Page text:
Up close With William Banks-Blaney, Britain’s Renowned Purveyor of Vintage

William Banks-Blaney

William Banks-Blaney dove into the world of vintage in 2009 after hosting an intimate pop-up shop for 40 of his closest friends. “I rented a little space and I held a 3-hour pop-up. It was really lovely and it worked—it sold out,” says the former art historian turned interior designer turned art dealer. “By the 4th pop-up, we had over 400 women [come by].”

Since then, Banks-Blaney has made quite the name for himself, from opening his flagship store, William Vintage, in London’s ultra-prime Marylebone neighbourhood in 2010 to being crowned “The Vintage King” by Vogue and Harper’s Bazaar. Many of his handpicked, pristine pieces also regularly grace red carpets on stars such as Bella Hadid, Amal Clooney, and Tilda Swinton. For Banks-Blaney, the red carpet is the ultimate public arena to display the allure of decades-old designs. “I love the way vintage showcases the women. It gives you such freedom, rather than following the ‘It’ colours or silhouettes of the season these days, which can really dictate the fashion bible in many ways,” he says.

And whether it will be in the public eye or not, when choosing a vintage piece, Banks-Blaney believes a woman’s wardrobe should always be an extension of her personality. “I love seeing women feeling great. Whether it’s someone walking a red carpet or getting married—whoever it may be—on first sight, I’m not looking at the visuals, but looking to see if she has a smile on her face,” he reveals. “Clothing should make you feel fantastic and think, ‘Wow, I love it!’ What’s important is the woman inside of [the dress].”

Throughout all his thrill-of-the-find travels over the years, one discovery stands out far from the rest. In Paris, Banks-Blaney discovered an immaculately embellished 1954 Balmain haute couture ball gown in a dark and gloomy 18th-century cellar. “It was entirely embroidered with thousands of crystals and beads, and was in beautiful condition. It probably had been tucked away since right after the year it was made,” he divulges. “It certainly felt like treasure hunting. I saw something sparkle and felt like Indiana Jones—but for couture,” he adds.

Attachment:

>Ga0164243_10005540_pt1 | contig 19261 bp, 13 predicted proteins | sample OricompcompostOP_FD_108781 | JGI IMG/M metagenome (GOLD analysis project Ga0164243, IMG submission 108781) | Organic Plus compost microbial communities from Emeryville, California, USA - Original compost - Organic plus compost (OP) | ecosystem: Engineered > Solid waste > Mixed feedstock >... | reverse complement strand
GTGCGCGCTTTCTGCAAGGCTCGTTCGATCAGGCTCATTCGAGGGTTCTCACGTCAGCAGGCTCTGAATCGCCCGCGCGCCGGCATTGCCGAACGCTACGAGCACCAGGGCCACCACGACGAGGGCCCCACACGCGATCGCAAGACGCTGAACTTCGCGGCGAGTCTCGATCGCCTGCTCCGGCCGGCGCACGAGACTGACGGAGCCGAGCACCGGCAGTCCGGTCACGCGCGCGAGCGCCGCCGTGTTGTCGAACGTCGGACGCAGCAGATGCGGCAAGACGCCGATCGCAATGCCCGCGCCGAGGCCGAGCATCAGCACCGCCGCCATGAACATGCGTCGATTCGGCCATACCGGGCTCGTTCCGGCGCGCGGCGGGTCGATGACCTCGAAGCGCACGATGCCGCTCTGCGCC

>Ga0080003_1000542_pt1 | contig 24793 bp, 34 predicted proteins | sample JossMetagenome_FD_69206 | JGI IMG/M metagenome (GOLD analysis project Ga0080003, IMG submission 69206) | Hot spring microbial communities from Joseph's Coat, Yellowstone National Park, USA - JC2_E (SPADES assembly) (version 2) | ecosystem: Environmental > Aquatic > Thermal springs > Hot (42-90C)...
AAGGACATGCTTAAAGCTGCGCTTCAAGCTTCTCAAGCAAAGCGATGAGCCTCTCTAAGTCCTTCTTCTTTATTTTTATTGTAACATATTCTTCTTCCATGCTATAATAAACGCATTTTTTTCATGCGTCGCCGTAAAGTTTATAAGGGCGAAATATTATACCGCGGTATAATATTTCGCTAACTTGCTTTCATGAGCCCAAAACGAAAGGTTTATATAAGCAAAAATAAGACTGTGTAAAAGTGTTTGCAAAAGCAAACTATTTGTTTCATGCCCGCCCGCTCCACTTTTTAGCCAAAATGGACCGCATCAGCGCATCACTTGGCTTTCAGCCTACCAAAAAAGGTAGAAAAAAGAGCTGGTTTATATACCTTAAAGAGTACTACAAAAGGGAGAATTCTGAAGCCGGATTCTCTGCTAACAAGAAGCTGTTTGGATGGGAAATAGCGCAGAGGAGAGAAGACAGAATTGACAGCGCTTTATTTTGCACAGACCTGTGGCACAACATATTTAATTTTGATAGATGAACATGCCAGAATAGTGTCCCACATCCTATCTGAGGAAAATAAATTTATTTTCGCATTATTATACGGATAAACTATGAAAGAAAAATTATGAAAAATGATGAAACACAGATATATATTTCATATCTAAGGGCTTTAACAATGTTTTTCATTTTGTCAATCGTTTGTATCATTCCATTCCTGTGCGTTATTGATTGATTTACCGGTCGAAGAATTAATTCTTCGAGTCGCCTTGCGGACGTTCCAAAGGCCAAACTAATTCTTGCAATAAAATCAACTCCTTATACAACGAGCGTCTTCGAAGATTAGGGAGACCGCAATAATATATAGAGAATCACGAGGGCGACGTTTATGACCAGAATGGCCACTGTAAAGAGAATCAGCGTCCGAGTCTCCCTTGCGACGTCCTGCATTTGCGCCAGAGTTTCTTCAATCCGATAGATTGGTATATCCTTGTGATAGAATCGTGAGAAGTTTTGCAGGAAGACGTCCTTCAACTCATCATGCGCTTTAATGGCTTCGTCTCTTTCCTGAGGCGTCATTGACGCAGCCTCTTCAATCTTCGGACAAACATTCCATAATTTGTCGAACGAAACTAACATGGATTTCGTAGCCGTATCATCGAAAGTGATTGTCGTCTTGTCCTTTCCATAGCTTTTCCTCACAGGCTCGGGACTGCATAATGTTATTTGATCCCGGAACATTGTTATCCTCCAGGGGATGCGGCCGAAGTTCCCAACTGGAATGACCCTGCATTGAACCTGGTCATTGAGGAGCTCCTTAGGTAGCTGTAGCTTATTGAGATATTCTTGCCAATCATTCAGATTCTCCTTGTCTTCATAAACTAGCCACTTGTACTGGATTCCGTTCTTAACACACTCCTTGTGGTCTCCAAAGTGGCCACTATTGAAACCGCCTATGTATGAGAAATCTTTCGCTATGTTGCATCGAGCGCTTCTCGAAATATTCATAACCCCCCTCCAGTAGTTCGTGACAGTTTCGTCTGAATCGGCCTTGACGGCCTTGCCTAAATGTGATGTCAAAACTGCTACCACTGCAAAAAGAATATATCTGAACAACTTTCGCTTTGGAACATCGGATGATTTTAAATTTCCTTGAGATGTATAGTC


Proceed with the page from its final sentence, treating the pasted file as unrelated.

William Vintage may be a treasure chest of Chanel suits hand-stitched by Coco herself to Alexander McQueen masterpieces, but not every item in Banks-Blaney’s boutique is required to have a big-name label; some are items the shop owner refers to as “The Great Unknowns.” “[These pieces] have quite the following, and can be quite inexpensive. If there’s something in them that catches my eye, and if I think that they have stories left to tell, then they’re something for us,” he explains.

Interior of William Vintage in Marylebone, London.

While the collector never likes to market anything based on its former owners, he does recall a few exceptions. Case in point: a ravishing crystal-embroidered bolero jacket by Dior from the mid-’60s. “It was previously owned by the Duchess of Windsor,” he discloses. “After I bought it, I found the most amazing photograph of her wearing it when she was throwing dice in the casino in Monte Carlo.”

As a self-professed Versace fan, Banks-Blaney wanted to celebrate Gianni Versace’s incredible legacy, and commemorate the 20th anniversary of the Italian designer’s untimely death. “I wanted to show what a strong designer he was. If you look across his collections, there are colourful patterns, his tailoring is amazing, and everything is so beautifully cut,” says Banks-Blaney.

With the help of loyal Versace collectors and a partnership with online retail giant Farfetch.com, Banks-Blaney has put together a trove of over 500 of the prolific designer’s timeless creations—the largest Versace collection ever to go on the market. “The collection has come from stylists and from devoted customers,” he shares.

The lavish Versace archive includes some of the most well-known designs from Gianni’s glory days, spanning from his 1981 pieces through to his final Fall/ Winter 1997 collection. “Everything has something about it that is uniquely him,” says Banks-Blaney. “[Gianni] had many different inspirations that I think changed most of the women from that period.”

When it comes to finding your own vintage gems, tips from the king go as follows: if you stumble upon a consignment shop, charity shop, or house sale, always have a look. The expert buyer also suggests looking beyond how garments appear on the rack. “What can look like a sack of potatoes on a hanger can be your dream dress when you put it on your body. If you love the colour, or fabric, or detailing, you’d better try it on!” he says. “The idea of buying something without even trying it on—you know your size, it looks gorgeous on the hanger, you buy it—is really a recent invention.” Happy hunting.

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